The spectre of pandemic-fuelled social chaos and widespread looting appeared to haunt the Nova Scotia mass shooter a month before he carried out his killing rampage of April 18-19, 2020.
Twenty-two people — including a pregnant woman — were killed in the 13 hours of shootings and house burnings that began in Portapique, N.S., and carried on in several other communities the next morning.
Over the past year, a provincial court judge has been gradually releasing portions of witness statements used by police to obtain search warrants, with the latest disclosure on Wednesday evening.
In one of the court documents released, Ontario lawyer Kevin Von Bargen told police he was a friend of Gabriel Wortman’s and that shortly after the pandemic started in Nova Scotia, the killer became “convinced that the world economy was going to collapse.”
The documents refer to an email Wortman sent Von Bargen on March 18, exactly one month before he began his rampage. As described by police in a document to obtain a warrant, the killer told Von Bargen he was “getting a bunch of ammunition because when the government stops handing out money people will be desperate and will start to steal, rob and pilfer from people.”
Wortman told his friend “it was going to be worse than the depression because there was no way to stop the sickness (COVID-19) and it was like a forest fire,” the document says. In a summary of a March 19 email to an unnamed person, the gunman is quoted as writing, “Thank God we are well armed.”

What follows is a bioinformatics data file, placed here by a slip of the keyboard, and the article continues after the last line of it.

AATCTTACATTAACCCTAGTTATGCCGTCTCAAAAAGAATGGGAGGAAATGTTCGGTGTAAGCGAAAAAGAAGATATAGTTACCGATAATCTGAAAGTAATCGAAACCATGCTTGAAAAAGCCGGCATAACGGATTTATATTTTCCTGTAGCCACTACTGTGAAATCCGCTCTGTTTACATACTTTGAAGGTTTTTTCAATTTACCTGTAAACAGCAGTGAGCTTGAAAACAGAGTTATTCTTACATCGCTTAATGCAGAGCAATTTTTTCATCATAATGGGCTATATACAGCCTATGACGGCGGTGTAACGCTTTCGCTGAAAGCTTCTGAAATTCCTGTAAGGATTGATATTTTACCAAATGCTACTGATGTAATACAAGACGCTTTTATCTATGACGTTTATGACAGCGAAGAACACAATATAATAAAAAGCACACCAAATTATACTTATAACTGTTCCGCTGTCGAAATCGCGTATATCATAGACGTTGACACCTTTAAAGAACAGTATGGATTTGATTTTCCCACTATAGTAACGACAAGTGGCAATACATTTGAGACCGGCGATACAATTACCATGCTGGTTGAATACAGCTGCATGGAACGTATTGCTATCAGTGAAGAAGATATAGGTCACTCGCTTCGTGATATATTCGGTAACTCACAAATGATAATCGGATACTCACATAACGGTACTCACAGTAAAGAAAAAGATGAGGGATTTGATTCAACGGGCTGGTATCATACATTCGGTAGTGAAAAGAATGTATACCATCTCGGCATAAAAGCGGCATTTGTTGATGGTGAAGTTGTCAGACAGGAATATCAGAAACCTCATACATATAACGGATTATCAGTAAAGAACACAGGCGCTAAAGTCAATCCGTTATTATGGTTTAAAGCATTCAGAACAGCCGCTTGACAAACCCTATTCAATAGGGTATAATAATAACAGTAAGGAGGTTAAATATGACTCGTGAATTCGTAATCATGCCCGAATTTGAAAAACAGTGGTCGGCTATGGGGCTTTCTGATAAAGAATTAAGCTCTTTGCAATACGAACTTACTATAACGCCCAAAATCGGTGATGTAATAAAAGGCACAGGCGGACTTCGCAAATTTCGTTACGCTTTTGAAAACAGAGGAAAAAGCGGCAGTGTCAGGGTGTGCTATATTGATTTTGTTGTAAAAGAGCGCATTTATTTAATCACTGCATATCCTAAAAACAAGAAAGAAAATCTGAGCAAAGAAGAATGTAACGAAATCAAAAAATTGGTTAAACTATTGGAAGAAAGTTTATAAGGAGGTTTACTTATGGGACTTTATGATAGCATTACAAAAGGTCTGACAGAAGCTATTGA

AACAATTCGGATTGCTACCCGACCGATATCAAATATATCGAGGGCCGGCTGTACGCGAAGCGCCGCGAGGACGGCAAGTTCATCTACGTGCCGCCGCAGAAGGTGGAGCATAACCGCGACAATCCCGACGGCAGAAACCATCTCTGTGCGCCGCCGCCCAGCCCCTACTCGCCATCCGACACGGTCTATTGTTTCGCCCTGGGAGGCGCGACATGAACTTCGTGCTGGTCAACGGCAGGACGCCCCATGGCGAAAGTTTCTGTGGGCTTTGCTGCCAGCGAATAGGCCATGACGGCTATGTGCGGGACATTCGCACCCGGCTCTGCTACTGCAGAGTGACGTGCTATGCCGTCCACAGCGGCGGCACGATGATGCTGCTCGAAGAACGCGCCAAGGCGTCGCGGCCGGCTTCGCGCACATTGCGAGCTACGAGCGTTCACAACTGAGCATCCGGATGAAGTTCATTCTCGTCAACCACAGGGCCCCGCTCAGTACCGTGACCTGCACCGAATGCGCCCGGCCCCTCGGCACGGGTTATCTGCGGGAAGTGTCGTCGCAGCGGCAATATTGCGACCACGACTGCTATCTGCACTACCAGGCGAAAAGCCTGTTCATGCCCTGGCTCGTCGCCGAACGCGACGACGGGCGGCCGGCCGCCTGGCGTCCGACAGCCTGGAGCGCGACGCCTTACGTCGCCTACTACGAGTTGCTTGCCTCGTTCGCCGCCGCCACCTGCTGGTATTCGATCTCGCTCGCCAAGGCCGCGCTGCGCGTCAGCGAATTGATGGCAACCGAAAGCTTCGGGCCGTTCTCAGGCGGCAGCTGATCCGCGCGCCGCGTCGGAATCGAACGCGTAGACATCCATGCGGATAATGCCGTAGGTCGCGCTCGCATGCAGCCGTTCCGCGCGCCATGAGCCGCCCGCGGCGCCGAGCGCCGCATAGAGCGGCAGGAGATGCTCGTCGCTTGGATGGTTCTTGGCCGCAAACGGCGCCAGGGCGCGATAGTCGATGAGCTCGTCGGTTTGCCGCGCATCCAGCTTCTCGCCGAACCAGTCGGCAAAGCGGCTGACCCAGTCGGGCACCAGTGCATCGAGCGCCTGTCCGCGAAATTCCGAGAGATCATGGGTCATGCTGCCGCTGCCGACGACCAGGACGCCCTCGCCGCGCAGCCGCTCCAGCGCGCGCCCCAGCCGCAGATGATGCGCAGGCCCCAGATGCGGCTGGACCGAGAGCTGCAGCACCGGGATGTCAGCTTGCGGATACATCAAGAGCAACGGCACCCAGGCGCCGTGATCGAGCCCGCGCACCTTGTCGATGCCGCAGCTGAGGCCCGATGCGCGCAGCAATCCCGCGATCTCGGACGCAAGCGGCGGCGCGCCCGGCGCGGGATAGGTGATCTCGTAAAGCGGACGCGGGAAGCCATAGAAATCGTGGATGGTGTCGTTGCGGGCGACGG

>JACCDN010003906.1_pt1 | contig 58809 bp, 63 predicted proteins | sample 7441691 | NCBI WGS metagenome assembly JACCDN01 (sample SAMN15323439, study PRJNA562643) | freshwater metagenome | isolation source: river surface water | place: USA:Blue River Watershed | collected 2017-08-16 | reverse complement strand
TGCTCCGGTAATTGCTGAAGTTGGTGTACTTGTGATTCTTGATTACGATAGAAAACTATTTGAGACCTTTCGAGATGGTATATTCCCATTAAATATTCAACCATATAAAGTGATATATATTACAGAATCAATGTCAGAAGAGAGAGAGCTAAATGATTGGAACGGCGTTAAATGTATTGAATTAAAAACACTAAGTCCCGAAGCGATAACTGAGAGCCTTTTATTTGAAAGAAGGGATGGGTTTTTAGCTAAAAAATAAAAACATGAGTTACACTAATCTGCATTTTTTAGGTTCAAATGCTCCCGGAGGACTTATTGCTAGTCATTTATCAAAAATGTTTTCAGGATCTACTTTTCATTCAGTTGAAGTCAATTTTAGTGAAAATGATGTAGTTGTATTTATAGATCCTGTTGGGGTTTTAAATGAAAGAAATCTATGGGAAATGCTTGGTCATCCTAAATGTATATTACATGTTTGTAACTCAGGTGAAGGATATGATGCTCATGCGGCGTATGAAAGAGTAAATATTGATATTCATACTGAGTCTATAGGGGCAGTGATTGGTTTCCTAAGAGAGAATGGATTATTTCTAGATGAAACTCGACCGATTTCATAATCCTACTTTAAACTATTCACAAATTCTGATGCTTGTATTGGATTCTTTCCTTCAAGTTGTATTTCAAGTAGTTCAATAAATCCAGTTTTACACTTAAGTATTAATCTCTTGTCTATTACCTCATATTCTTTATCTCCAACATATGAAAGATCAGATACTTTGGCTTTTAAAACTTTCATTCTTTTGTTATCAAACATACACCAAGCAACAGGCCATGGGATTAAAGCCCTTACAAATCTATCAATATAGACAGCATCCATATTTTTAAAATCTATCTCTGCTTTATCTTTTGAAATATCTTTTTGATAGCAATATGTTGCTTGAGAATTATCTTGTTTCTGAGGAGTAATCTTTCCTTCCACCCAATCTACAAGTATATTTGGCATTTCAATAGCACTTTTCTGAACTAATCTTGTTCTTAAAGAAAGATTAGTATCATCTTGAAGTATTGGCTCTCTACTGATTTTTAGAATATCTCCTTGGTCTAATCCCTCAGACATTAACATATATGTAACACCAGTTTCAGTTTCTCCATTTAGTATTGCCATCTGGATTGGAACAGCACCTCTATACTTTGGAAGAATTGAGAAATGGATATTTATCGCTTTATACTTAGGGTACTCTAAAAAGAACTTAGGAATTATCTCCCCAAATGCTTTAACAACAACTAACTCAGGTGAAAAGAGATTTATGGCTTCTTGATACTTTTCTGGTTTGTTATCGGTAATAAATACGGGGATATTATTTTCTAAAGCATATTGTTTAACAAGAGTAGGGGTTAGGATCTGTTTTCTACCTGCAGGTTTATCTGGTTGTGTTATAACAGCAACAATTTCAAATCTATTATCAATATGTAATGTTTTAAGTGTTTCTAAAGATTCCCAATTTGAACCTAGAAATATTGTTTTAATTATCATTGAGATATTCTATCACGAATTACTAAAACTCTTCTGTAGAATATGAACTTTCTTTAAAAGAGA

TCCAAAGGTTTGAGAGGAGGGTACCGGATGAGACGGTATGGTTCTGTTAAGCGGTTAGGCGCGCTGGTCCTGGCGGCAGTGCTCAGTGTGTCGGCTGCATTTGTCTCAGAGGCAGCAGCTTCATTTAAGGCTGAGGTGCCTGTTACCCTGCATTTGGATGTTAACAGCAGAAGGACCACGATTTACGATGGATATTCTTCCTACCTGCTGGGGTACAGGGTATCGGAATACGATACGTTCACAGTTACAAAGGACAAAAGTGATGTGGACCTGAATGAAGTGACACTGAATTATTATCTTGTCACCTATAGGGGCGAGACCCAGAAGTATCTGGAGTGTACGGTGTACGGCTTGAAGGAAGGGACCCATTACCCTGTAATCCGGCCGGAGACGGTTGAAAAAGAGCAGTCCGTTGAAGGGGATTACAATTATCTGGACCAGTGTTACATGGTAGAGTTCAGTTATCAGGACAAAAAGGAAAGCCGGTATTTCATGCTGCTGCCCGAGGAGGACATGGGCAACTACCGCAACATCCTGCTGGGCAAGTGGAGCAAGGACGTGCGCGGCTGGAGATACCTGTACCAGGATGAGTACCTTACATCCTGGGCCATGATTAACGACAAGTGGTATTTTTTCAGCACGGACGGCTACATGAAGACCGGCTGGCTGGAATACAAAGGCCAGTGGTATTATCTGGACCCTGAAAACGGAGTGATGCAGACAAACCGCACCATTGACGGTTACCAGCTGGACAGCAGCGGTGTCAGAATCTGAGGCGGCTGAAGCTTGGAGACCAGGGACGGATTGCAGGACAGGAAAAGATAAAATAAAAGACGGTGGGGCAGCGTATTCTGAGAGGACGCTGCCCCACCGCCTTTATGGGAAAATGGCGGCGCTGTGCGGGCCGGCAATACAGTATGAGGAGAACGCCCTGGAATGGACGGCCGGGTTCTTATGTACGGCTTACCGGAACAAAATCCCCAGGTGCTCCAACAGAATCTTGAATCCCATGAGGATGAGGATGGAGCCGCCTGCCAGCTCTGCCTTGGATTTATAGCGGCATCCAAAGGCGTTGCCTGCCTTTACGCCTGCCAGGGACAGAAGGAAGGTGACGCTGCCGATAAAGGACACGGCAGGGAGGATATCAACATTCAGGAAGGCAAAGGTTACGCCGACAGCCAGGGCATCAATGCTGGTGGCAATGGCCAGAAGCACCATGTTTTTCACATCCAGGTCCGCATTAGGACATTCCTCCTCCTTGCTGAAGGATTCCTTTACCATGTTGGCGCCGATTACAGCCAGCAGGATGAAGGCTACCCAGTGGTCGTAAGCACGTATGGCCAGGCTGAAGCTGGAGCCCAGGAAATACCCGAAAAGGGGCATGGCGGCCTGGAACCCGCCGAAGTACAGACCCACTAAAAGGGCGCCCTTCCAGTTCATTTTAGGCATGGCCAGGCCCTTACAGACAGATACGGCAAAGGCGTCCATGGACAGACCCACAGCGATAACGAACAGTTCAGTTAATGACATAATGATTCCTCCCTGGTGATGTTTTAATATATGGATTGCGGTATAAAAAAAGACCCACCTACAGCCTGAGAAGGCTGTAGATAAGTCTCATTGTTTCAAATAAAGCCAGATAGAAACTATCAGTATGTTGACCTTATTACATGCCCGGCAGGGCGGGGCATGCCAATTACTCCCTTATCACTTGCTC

Wortman’s spouse, Lisa Banfield, even told police that the killer had bought up large quantities of rice and other food.
She said he was “paranoid” that the federal government was going to seize people’s money in exchange for shares of some sort.
As previous releases of witness statements have revealed, during the weeks before the mass killing, the murderer turned his investments into cash and purchased over $800 worth of gasoline and propane. After the killings, police would find $705,000 wrapped in tin foil packages inside an ammunition can at one of the gunman’s Portapique properties, the documents say.
Killer ordered ‘large amounts of ammunition’
Some were noticing the killer’s behaviour in those final weeks, the court records suggest.
After the killer pulled up at a Brinks Canada office in Halifax on March 20, 2020 to pick up $475,000 in cash – driving one of the Ford Taurus vehicles he’d purchased from the federal government — a Brinks employee noted it looked like a police car and found it odd that the reflective tape was still on the vehicle.
In addition, a person whose name is blanked out told police on April 19 last year that the killer “ordered large amounts of ammunition within the past month and picked it up at (name redacted).”
Police have charged Banfield, her brother James Banfield and her brother-in-law Brian Brewster with unlawfully supplying ammunition to the killer in the month before the mass shooting. All three are pleading not guilty, and police have said they “had no prior knowledge” of Wortman’s intentions.